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Crystals 2019, 9(2), 88;

Inorganic, Organic, and Perovskite Halides with Nanotechnology for High–Light Yield X- and γ-ray Scintillators

CINTRA UMI CNRS/NTU/THALES 3288, Research Techno Plaza, 50 Nanyang Drive, Level 6, Border X Block, Singapore 637553, Singapore
School of Electrical and Electronic Engineering, Nanyang Technological University, 50 Nanyang Avenue, Singapore 639798, Singapore
Energy Research Institute @NTU ([email protected]), Nanyang Technological University, Research Techno Plaza, X-Frontier Block, Level 5, 50 Nanyang Drive, Singapore 637553, Singapore
Department of Physics, National University of Singapore, 2 Science Drive 3, Singapore 117542, Singapore
XLIM Research Institute, UMR 7252 CNRS/University of Limoges, 123, avenue Albert Thomas, 87060 Limoges CEDEX, France
Institut d’Electronique, de Microélectronique et de Nanotechnologie (IEMN), CNRS UMR 8520-Université de Lille, 59650 Villeneuve d’Ascq, France
Institute of Physics, Faculty of Physics, Astronomy, and Informatics, Nicolaus Copernicus University, Grudziadzka 5, 87-100 Torun, Poland
Université de Lyon, Université Claude Bernard Lyon 1, CNRS, Institut Lumière Matière UMR 5306, F-69622 Villeurbanne, France
Authors to whom correspondence should be addressed.
Received: 31 December 2018 / Revised: 27 January 2019 / Accepted: 4 February 2019 / Published: 8 February 2019
PDF [9120 KB, uploaded 8 February 2019]


Trends in scintillators that are used in many applications, such as medical imaging, security, oil-logging, high energy physics and non-destructive inspections are reviewed. First, we address traditional inorganic and organic scintillators with respect of limitation in the scintillation light yields and lifetimes. The combination of high–light yield and fast response can be found in Ce 3 + , Pr 3 + and Nd 3 + lanthanide-doped scintillators while the maximum light yield conversion of 100,000 photons/MeV can be found in Eu 3 + doped SrI 2 . However, the fabrication of those lanthanide-doped scintillators is inefficient and expensive as it requires high-temperature furnaces. A self-grown single crystal using solution processes is already introduced in perovskite photovoltaic technology and it can be the key for low-cost scintillators. A novel class of materials in scintillation includes lead halide perovskites. These materials were explored decades ago due to the large X-ray absorption cross section. However, lately lead halide perovskites have become a focus of interest due to recently reported very high photoluminescence quantum yield and light yield conversion at low temperatures. In principle, 150,000–300,000 photons/MeV light yields can be proportional to the small energy bandgap of these materials, which is below 2 eV. Finally, we discuss the extraction efficiency improvements through the fabrication of the nanostructure in scintillators, which can be implemented in perovskite materials. The recent technology involving quantum dots and nanocrystals may also improve light conversion in perovskite scintillators.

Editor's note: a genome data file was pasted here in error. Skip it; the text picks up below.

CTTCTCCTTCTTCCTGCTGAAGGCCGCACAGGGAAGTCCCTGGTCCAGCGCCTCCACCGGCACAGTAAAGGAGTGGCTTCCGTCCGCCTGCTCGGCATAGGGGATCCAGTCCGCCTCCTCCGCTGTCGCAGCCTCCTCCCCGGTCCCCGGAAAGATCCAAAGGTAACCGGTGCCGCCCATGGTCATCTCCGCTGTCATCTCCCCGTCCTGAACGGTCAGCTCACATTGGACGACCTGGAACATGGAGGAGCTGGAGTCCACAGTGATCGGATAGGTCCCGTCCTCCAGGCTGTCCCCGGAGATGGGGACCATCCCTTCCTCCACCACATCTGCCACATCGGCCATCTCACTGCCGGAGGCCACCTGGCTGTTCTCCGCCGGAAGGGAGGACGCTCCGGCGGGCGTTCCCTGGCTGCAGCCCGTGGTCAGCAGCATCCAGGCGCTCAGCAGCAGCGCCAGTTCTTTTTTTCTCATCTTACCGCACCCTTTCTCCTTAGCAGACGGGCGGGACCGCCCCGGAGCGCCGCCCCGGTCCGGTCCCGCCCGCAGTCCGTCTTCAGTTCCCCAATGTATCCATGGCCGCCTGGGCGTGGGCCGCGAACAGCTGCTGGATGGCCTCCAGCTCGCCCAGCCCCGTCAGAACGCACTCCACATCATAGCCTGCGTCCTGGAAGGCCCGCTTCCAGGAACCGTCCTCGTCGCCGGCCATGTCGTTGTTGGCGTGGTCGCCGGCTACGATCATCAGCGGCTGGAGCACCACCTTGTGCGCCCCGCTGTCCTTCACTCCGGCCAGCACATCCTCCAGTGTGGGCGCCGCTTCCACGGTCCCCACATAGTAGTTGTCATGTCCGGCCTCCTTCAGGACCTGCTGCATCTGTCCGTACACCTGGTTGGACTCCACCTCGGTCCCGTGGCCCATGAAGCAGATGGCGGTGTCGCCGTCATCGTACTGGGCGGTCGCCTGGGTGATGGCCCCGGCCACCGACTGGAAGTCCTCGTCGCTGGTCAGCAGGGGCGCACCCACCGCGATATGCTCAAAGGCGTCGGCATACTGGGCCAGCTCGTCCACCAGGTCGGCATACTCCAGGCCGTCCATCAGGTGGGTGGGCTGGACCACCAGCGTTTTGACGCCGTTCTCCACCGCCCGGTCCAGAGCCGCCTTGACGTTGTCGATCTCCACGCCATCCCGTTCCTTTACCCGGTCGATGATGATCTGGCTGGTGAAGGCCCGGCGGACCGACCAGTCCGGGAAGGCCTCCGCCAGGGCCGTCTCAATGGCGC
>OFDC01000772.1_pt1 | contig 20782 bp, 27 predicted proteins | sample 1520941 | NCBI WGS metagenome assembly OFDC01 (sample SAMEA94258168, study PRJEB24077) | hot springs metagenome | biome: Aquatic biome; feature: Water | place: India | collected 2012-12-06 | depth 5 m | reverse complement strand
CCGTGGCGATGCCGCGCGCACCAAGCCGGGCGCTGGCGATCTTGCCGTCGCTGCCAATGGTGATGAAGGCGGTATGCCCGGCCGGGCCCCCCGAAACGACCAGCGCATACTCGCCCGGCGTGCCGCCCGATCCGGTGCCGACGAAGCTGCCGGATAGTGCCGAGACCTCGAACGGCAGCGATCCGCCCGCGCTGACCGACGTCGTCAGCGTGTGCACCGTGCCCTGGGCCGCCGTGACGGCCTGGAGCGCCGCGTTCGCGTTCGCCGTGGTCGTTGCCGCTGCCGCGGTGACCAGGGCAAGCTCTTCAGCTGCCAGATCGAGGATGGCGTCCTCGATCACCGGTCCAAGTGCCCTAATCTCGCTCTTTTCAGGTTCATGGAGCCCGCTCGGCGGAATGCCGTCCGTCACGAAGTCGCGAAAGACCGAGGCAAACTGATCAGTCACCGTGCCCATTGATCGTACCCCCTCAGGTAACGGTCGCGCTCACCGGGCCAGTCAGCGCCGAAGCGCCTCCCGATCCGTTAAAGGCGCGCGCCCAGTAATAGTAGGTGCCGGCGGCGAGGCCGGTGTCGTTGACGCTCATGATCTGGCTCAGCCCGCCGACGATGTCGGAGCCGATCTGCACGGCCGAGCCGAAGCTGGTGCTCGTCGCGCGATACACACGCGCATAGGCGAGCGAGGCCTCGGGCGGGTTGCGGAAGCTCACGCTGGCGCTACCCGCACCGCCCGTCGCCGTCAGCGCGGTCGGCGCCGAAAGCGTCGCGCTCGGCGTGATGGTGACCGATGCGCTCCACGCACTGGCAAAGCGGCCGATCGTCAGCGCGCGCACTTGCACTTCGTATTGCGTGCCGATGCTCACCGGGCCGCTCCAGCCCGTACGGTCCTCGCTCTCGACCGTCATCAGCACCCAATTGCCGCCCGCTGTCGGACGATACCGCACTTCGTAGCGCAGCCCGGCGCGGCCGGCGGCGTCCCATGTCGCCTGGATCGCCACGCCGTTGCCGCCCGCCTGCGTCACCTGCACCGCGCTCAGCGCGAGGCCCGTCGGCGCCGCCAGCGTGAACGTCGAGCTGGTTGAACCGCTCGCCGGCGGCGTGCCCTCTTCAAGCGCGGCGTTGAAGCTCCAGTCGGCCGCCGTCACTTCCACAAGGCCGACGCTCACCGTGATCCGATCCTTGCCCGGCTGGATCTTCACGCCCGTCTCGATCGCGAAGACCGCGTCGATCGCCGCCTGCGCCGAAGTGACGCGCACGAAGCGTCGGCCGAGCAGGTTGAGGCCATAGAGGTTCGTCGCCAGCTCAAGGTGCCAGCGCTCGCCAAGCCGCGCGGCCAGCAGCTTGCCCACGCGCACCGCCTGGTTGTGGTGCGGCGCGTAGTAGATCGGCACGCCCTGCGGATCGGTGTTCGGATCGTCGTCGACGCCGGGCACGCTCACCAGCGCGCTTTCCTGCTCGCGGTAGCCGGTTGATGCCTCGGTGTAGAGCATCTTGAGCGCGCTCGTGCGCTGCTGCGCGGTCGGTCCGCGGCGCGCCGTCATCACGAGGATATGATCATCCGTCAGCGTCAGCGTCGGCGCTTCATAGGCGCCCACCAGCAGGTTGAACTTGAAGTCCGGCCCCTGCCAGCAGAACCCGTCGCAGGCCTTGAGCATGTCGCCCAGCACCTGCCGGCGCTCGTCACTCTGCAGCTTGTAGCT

Keywords: scintillator; X-ray; γ-ray; inorganic; organic; perovskite scintillator; X-ray; γ-ray; inorganic; organic; perovskite
This is an open access article distributed under the Creative Commons Attribution License which permits unrestricted use, distribution, and reproduction in any medium, provided the original work is properly cited (CC BY 4.0).

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Maddalena, F.; Tjahjana, L.; Xie, A.; Arramel, A.; Zeng, S.; Wang, H.; Coquet, P.; Drozdowski, W.; Dujardin, C.; Dang, C.; Birowosuto, M.D. Inorganic, Organic, and Perovskite Halides with Nanotechnology for High–Light Yield X- and γ-ray Scintillators. Crystals 2019, 9, 88.

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